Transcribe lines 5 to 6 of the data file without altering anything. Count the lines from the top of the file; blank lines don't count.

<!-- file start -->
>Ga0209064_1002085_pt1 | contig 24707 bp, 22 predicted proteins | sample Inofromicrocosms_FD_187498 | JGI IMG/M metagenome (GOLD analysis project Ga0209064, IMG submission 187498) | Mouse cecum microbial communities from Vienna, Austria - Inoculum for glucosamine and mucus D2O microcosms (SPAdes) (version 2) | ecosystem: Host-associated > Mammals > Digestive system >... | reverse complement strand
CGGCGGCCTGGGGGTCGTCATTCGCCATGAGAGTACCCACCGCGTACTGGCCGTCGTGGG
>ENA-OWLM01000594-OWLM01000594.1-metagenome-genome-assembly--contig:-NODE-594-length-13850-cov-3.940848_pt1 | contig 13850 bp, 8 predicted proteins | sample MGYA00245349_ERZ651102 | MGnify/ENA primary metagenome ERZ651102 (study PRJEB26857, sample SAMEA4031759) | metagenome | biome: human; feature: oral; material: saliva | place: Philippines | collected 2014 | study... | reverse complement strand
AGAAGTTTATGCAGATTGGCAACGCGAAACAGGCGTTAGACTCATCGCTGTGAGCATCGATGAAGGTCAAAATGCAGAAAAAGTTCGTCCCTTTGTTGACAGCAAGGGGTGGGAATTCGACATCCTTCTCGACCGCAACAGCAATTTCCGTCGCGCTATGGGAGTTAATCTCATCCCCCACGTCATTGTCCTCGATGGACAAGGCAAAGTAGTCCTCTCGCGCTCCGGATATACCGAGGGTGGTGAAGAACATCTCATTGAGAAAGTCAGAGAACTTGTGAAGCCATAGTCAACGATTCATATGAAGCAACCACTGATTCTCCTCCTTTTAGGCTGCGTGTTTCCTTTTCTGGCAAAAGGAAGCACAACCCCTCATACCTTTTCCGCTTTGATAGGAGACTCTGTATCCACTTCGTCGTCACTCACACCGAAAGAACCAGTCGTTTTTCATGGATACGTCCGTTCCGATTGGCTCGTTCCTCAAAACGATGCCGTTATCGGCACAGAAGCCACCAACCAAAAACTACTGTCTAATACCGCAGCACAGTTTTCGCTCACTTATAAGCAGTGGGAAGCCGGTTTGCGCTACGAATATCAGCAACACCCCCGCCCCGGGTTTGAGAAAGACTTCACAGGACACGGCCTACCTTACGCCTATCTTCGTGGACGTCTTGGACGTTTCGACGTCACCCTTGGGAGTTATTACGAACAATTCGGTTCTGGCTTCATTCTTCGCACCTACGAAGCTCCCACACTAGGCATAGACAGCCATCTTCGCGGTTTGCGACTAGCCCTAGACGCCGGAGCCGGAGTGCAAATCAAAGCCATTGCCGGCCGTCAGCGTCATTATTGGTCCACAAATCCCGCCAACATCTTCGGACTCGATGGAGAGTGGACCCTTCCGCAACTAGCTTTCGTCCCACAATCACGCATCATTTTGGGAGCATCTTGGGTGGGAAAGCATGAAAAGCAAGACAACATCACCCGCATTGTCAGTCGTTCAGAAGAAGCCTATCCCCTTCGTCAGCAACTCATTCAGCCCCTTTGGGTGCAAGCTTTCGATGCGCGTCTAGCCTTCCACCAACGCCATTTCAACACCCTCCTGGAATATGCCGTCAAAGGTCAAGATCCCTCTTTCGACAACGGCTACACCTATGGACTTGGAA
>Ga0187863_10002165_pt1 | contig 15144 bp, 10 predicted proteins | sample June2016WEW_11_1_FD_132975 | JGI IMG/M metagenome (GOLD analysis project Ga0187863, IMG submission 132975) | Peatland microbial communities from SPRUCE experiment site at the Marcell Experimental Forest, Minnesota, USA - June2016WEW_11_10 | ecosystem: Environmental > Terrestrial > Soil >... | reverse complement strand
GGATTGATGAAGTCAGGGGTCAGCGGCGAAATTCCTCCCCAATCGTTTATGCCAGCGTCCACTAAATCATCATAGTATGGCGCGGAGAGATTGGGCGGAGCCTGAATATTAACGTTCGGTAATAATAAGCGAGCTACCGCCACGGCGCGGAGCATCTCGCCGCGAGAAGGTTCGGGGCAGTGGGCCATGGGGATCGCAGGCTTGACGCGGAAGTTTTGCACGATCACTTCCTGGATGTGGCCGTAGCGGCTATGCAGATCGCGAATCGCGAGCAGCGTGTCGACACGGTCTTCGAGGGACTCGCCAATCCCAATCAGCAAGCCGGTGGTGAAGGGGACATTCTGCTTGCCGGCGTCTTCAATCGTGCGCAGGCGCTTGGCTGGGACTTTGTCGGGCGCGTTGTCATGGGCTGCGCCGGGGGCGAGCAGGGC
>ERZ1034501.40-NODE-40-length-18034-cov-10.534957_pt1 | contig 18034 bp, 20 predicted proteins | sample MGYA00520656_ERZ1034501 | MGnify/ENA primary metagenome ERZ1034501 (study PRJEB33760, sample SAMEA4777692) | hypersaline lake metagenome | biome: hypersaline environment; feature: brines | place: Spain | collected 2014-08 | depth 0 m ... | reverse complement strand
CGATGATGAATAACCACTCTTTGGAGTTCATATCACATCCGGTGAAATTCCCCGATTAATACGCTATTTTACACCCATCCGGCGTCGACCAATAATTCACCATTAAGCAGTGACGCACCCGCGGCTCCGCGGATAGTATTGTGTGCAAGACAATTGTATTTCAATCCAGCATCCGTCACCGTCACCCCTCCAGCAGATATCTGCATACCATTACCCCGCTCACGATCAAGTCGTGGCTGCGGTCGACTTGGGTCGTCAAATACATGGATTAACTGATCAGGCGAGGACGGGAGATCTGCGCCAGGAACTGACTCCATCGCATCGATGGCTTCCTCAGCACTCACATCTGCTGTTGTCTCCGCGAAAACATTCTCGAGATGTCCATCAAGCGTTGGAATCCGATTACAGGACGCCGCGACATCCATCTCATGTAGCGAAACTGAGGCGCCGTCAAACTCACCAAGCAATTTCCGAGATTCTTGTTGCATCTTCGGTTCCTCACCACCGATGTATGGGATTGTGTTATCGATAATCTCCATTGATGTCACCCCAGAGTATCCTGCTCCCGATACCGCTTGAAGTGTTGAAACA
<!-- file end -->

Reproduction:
>Ga0187863_10002165_pt1 | contig 15144 bp, 10 predicted proteins | sample June2016WEW_11_1_FD_132975 | JGI IMG/M metagenome (GOLD analysis project Ga0187863, IMG submission 132975) | Peatland microbial communities from SPRUCE experiment site at the Marcell Experimental Forest, Minnesota, USA - June2016WEW_11_10 | ecosystem: Environmental > Terrestrial > Soil >... | reverse complement strand
GGATTGATGAAGTCAGGGGTCAGCGGCGAAATTCCTCCCCAATCGTTTATGCCAGCGTCCACTAAATCATCATAGTATGGCGCGGAGAGATTGGGCGGAGCCTGAATATTAACGTTCGGTAATAATAAGCGAGCTACCGCCACGGCGCGGAGCATCTCGCCGCGAGAAGGTTCGGGGCAGTGGGCCATGGGGATCGCAGGCTTGACGCGGAAGTTTTGCACGATCACTTCCTGGATGTGGCCGTAGCGGCTATGCAGATCGCGAATCGCGAGCAGCGTGTCGACACGGTCTTCGAGGGACTCGCCAATCCCAATCAGCAAGCCGGTGGTGAAGGGGACATTCTGCTTGCCGGCGTCTTCAATCGTGCGCAGGCGCTTGGCTGGGACTTTGTCGGGCGCGTTGTCATGGGCTGCGCCGGGGGCGAGCAGGGC